The 35th ASLIB conference opens today, Thursday 28th November and runs for two days in Paddington, London. The annual ‘Translating and the Computer Conference’ serves to highlight the importance of technology within the translation industry and to showcase new technologies available to localization professionals.
KantanMT was keen to have a look at how technology has shaped the translation industry throughout history so we took a look at some of the translation technology milestones over the last 50 years.
The computer has had a long history, so it’s no surprise that developments in computer technology greatly affect how we communicate. Machine Translation research dates back to the early 1940s, although its development was stalled because of negative feedback regarding the accuracy of early MT output. The ALPAC (Automatic Language Processing Advisory Committee) report published in 1966, prompted researchers to look for alternative methods to automate the translation process.
In terms of modern development, the real evolution of ‘translation and the computer’ began in the 1970s, when more universities started carrying out research and development on automated translation. At this point, the European Coal and Steel Community in Luxemburg and the Federal Armed Forces Translation Agency in Mannheim, Germany were already making use of text related glossaries and automatic dictionaries. It was also around this time that translators started to come together to form translation companies/language service providers who not only translated, but also took on project management roles to control the entire translation process.
Developing CAT tools
Translation technology research gained momentum during the early 1980s as commercial content production increased. Companies in Japan, Canada and Europe who were distributing multilingual content to their customers, now needed a more efficient translation process. At this time, translation technology companies began developing and launching Computer Assisted Translation (CAT) technology.
Dutch company, INK was one of the first to release desktop translation tools for translators. These tools originally called INK text tools, sparked more research into the area. Trados, a German translation company, started reselling INK text tools and this led to the research and development of the TED translation editor, an initial version of the translator’s workbench.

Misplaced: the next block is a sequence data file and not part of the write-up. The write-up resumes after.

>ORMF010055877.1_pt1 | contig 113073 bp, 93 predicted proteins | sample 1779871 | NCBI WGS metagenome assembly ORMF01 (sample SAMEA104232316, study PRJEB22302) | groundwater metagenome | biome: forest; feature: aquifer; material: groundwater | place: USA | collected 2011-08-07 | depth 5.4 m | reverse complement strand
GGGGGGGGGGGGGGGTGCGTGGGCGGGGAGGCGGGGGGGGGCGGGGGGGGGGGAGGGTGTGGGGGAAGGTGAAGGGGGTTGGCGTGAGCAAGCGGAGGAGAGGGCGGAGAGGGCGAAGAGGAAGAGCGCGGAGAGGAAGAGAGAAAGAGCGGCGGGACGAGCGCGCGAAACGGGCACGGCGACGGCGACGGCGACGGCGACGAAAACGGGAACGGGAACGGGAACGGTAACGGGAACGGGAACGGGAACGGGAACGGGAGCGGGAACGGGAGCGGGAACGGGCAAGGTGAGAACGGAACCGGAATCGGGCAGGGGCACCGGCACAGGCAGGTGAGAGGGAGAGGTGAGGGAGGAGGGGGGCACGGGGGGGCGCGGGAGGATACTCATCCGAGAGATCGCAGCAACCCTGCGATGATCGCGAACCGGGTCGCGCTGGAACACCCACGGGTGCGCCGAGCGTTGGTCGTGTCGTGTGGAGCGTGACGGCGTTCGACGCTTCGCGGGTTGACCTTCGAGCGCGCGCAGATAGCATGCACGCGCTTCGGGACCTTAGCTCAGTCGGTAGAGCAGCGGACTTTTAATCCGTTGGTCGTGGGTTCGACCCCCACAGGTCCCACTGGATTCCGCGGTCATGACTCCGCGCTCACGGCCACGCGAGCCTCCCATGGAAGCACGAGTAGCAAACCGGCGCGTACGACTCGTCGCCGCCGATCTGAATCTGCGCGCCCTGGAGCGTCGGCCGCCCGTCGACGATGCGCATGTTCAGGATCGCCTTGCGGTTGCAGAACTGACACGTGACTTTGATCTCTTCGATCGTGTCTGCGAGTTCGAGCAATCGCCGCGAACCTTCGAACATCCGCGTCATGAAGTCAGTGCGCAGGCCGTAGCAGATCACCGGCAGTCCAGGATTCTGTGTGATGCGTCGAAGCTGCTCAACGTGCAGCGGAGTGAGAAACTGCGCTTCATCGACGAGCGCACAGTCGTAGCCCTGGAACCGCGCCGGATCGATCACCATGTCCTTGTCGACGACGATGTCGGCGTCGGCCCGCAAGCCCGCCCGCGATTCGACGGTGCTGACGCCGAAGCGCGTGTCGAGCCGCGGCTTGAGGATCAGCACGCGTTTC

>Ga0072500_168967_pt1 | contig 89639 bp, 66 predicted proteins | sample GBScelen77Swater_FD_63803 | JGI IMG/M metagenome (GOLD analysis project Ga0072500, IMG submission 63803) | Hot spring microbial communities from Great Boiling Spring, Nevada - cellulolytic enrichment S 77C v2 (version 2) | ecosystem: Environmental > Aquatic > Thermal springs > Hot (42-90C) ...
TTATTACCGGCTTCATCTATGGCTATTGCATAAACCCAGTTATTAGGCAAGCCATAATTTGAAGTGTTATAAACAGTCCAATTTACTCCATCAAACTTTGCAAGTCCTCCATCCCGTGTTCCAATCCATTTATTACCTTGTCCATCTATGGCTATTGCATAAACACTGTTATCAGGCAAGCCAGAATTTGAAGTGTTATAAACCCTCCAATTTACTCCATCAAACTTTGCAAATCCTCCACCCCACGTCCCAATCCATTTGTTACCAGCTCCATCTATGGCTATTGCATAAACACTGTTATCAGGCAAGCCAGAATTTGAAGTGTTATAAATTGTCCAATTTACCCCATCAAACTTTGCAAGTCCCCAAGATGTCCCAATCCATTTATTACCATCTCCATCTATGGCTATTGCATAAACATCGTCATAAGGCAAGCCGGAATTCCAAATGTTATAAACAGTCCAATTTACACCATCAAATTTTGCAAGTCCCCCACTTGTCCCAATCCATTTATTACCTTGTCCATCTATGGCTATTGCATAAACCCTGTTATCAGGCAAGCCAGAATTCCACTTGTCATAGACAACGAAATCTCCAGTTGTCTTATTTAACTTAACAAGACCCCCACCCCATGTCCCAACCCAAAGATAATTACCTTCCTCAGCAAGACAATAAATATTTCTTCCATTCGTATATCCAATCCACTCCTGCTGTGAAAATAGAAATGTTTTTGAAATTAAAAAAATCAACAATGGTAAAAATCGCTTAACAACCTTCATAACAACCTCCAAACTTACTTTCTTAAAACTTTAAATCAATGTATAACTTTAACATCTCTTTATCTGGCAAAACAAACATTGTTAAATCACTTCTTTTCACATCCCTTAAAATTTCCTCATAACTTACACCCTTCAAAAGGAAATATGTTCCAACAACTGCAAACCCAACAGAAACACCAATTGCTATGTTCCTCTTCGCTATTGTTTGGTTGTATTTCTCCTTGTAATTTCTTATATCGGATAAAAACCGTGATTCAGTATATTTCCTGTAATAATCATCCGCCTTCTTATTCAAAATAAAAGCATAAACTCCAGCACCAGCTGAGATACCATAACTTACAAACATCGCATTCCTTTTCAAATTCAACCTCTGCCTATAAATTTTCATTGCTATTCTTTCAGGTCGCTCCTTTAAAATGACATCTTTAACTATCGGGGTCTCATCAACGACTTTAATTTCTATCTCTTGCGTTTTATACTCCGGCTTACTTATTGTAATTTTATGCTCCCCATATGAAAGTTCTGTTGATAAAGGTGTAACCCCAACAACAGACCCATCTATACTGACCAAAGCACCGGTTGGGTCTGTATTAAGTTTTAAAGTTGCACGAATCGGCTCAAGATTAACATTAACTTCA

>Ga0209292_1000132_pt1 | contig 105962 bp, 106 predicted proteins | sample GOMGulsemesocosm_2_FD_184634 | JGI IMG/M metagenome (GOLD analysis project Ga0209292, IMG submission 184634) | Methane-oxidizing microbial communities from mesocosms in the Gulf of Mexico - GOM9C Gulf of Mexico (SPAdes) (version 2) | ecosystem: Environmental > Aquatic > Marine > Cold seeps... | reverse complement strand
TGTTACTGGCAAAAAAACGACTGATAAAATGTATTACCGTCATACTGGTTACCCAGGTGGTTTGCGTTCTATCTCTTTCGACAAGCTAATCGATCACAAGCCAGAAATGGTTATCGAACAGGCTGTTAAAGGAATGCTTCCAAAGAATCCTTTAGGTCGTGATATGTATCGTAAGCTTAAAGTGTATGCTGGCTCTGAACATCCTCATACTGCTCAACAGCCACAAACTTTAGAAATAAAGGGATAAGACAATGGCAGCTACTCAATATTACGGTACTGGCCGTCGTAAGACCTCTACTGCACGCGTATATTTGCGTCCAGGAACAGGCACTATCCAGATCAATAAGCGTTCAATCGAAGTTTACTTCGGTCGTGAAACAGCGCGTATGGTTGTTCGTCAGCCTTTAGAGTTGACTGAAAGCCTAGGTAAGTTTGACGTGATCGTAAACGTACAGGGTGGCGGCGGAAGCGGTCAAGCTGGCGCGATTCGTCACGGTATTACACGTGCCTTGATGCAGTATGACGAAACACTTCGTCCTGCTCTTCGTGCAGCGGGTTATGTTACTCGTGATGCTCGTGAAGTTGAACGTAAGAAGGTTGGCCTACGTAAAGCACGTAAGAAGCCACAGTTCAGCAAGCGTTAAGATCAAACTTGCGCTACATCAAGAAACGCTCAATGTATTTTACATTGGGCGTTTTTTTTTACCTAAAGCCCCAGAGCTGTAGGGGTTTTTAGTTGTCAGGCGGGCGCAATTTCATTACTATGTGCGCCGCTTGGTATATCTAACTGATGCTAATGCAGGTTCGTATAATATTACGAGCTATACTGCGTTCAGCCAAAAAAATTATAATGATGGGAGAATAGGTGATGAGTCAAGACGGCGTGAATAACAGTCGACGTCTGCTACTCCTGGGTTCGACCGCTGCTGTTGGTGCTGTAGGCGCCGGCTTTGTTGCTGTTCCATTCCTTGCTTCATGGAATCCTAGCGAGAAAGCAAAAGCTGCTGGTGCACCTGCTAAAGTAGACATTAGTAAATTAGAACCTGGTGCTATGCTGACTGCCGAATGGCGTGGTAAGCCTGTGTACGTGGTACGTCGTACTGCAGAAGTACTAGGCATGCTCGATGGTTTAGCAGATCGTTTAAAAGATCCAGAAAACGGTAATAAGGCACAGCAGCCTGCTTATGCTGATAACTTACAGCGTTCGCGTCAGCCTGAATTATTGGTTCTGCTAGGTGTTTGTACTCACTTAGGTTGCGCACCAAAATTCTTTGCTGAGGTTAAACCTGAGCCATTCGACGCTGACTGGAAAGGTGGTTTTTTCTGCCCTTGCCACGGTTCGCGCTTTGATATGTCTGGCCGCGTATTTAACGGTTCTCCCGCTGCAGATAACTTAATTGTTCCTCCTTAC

The 1990s were an exciting time for the translation industry. Translation activities that were previously kept separate from computer software development were now being carried out together in what was termed localization. The interest in localizing for new markets led to translation companies and language service providers merging both technology and translation services, becoming Localization Service Providers.
Trados launched their CAT tools in 1990, with Multiterm, for terminology management and the Translation Memory (TM) software Translators Workbench in 1994. ATRIL, Madrid launched a TM system in 1993 and STAR (Software, Translation, Artwork, Recording) also released Transit, a TM system in 1994. The ‘fuzzy match’ feature was also developed at this time and quickly became a standard feature of TM.
Increasingly, translators started taking advantage of CAT tools to translate more productively. This lead to a downward pressure on price, making translation services more competitive.
As we move forward, technology continues to influence translation. Global internet diffusion has increased the level of global communication and has changed how we communicate. We can now communicate in real-time, on any device and through any medium. Technology will continue to develop, and become faster and more adaptive to multi-language users, and demand for real-time translation will drive the further developments in the areas of automated translation solutions.